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  • Howard Law


The adieu of a prematurely exiting senior bureaucrat is not a pretty sight. Take the case of Jean-Pierre Blais, the departing Chair of Canada’s broadcasting and telecom regulator the CRTC.

In his speech to the Banff World Media Festival on June 13th, Mr. Blais defiantly defended his five-year legacy, proclaimed his vision of the future, and ripped his critics as personally as he felt disrespected during his leadership of the Commission.

In his 6,000-word speech he admonished broadcasting executives sitting in the crowd to pay attention to broadband and connectivity, in case they hadn’t quite noticed which direction their multi-billion dollar industry was taking. He went on to itemize how he, Jean-Pierre Blais, personally lead Canada into the Internet future, ruling after ruling.

No thanks to his critics, mind you. “Here I am speaking to companies, guilds, associations, and unions,” he said, whose “private commercial interests” are in opposition to “Canadian subscribers and taxpayers.”

Even worse, his critics apparently use “fake news to discredit their opponents and direct attention away from more significant issues. I know of this first hand at a very personal level.”

He feels wounded, you see.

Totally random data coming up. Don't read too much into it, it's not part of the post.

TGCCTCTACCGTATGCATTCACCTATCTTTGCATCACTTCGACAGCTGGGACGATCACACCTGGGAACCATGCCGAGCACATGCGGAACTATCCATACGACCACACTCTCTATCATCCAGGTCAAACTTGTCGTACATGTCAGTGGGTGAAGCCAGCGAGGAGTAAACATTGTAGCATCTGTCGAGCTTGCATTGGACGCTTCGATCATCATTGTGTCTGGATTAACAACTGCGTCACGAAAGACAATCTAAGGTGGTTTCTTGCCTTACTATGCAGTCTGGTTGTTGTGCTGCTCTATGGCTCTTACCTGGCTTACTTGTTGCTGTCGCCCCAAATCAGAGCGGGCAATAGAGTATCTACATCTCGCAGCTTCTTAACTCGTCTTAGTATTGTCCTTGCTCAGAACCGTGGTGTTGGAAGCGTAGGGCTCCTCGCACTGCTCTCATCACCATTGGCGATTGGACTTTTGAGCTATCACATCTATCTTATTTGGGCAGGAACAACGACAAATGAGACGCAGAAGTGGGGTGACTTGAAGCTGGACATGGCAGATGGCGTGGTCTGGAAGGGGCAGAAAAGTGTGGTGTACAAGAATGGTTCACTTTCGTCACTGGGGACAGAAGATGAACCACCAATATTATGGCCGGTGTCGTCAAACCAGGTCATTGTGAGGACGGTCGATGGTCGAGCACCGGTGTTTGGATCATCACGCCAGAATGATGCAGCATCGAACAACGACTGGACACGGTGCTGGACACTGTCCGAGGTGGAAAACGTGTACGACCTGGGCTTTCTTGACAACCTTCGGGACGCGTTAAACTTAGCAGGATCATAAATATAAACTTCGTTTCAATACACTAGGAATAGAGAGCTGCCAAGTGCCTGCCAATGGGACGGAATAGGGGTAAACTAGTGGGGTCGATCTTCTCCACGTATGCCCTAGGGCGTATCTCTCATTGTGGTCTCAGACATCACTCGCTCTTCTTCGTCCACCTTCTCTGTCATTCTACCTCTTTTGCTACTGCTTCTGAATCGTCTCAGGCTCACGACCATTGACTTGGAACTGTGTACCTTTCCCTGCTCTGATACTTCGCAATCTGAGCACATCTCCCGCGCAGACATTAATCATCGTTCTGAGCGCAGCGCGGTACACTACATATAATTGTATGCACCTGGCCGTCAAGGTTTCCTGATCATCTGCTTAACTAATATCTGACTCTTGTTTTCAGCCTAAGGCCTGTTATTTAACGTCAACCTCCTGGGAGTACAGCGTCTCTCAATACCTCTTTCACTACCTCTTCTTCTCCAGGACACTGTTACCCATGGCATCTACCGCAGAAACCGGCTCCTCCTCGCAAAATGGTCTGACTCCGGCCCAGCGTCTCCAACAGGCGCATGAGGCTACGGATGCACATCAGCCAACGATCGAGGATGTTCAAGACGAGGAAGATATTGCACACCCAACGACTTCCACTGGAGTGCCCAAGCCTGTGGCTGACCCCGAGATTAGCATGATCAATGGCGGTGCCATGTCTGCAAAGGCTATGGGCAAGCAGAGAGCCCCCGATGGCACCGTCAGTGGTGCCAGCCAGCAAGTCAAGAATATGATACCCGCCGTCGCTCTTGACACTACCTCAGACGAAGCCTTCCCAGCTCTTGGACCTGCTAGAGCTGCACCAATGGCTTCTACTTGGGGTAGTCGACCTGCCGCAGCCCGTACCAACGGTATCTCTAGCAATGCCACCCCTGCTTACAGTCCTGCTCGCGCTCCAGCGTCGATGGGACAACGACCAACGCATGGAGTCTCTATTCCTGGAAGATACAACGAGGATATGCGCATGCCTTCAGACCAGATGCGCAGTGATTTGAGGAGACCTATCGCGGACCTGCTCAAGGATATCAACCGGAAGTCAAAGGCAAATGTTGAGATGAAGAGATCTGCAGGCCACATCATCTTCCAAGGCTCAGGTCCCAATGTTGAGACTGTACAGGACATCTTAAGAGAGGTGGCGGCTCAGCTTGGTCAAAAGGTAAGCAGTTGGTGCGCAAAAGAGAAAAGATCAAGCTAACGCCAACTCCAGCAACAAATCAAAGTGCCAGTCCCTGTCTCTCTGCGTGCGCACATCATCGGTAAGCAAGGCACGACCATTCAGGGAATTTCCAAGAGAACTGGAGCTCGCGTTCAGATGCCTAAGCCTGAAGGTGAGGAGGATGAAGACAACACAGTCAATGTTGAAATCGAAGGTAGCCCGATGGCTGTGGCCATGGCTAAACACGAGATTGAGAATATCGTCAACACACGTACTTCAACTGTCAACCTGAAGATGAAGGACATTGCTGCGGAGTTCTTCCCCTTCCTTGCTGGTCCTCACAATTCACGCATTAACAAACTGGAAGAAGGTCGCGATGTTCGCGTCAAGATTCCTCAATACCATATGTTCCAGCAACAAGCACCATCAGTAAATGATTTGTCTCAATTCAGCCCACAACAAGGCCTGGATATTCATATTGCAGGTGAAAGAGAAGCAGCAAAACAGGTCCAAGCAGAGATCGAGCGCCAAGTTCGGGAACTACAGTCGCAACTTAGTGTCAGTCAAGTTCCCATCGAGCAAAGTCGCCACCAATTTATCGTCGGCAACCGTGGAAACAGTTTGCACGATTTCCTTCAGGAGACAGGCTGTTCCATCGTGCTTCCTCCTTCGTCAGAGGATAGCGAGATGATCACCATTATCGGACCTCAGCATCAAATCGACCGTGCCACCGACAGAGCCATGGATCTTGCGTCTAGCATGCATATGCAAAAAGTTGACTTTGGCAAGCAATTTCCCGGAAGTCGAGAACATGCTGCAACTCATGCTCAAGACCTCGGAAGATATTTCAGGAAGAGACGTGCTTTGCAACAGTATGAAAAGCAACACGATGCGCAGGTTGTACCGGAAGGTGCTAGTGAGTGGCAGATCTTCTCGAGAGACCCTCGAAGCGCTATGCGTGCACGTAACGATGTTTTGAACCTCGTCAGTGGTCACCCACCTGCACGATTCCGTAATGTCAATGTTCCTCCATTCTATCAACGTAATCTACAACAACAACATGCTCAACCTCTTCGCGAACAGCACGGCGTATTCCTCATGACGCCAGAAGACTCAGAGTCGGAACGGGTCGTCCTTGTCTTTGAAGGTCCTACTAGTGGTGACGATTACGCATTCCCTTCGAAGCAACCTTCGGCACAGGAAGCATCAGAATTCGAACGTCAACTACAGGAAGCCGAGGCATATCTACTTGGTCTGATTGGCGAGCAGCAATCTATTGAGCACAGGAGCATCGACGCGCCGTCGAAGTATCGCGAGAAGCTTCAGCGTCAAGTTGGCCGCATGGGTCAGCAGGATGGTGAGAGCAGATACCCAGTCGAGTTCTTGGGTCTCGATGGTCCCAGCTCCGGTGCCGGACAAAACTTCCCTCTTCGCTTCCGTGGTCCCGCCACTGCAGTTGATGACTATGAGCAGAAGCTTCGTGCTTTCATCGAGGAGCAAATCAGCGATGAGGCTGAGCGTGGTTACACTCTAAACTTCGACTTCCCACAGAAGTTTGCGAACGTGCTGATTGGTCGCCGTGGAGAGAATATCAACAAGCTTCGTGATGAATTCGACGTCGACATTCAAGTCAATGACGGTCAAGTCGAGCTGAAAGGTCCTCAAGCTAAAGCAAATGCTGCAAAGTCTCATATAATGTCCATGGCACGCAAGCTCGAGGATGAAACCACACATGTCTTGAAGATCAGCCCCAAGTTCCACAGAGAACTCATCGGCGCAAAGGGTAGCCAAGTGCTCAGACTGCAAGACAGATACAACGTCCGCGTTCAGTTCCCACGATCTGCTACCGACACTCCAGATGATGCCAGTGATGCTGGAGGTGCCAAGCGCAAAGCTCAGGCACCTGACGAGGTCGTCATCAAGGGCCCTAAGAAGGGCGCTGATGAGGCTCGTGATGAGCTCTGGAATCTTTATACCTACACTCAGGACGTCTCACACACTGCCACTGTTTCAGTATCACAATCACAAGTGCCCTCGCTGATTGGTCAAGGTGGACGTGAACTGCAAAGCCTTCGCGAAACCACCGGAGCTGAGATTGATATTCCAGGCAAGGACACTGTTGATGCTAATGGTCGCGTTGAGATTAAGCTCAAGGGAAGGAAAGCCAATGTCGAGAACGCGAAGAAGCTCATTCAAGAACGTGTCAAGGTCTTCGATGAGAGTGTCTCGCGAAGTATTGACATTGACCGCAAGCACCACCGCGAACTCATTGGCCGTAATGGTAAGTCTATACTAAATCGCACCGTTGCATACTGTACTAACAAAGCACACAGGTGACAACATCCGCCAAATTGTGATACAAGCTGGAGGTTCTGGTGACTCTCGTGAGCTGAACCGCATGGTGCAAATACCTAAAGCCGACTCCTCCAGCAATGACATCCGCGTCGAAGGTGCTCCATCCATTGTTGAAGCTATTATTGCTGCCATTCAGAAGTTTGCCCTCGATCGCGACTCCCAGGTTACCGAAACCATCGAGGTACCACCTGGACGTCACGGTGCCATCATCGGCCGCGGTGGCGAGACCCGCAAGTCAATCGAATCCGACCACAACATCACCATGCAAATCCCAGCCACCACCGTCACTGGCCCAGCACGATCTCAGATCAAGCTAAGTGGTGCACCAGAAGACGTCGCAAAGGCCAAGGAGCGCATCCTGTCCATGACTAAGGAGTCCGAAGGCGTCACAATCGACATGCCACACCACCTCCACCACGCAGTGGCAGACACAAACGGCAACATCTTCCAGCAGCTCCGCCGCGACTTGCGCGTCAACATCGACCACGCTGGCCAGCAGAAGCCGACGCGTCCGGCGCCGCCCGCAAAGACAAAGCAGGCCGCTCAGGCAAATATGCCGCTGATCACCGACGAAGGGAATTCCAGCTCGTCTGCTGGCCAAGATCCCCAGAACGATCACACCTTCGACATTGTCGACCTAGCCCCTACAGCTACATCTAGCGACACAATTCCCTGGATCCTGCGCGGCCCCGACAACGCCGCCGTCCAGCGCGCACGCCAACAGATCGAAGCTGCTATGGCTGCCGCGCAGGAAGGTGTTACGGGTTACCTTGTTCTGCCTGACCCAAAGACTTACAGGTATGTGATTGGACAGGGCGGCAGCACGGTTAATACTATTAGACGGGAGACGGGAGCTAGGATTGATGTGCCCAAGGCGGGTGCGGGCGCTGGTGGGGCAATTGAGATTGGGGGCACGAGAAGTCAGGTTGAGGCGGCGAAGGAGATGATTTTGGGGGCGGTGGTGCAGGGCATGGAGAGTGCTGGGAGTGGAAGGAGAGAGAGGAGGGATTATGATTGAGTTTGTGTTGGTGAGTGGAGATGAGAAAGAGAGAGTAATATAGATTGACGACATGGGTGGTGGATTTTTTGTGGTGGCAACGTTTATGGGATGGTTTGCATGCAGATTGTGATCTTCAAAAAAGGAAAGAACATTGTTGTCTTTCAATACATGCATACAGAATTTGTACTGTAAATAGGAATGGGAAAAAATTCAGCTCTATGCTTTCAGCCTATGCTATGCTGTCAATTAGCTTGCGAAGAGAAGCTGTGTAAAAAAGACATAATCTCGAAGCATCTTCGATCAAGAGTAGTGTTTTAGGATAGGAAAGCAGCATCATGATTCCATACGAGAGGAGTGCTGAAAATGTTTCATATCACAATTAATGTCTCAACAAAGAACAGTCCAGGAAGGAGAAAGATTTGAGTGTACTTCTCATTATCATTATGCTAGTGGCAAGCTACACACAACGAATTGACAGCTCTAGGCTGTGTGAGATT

It may be that Mr. Blais was not much loved during his reign at the CRTC. It’s interesting that some civil servants who served with him years ago at the Heritage Department describe him warmly as a collegial and open-minded fellow. But anyone who watched him run a CRTC hearing could not help notice how driven he was to convince everyone he was the smartest guy in the room.

As for his critics, yes I am one. Mr. Blais did nothing for local TV news despite having every opportunity to do so. His legacy on local TV was little more than loosening licencing rules to allow (but not force) broadcasters to divert CanCon dollars from community TV and specialty channels to local news. Meanwhile he gave finger-wagging public speeches about the importance of local news to our democratic society and the corporate responsibility to support journalism.

His “bold prediction” that "print journalism is about to end” might be the best illustration of the gap between reality and Mr Blais' self-image when it comes to local news.

Of course print journalism will end. That’s hardly a revelation, nor is it the point. The question is: will journalism survive in a digital future?

There isn’t a clear answer to that question in any western democracy, given the collapse of the advertising-based business model for print journalism and the declining finances of TV journalism. As Google and Facebook devour the world’s online advertising market, most industry spokespersons ---all of whom Blais says you should ignore--- are telling government that journalism won’t survive without government aid.

Blais will have none of it, saying government should not fund newsgathering. He questions whether there is even “a role for government in culture.” With his libertarian colours in full plumage, Mr. Blais describes himself as “speaking truth to power” which seems to mean anyone who disagrees with him. If he pops up at the Fraser Institute or some other conservative think-tank in the near future, expect to hear more of the same.

Digging Deeper into the Google Pay-for-Content Deals

An under-investigated policy issue is how much money might be delivered by a Media Bargaining Code requiring Google and Facebook to share revenue with Canadian media outlets, otherwise known as pay-fo

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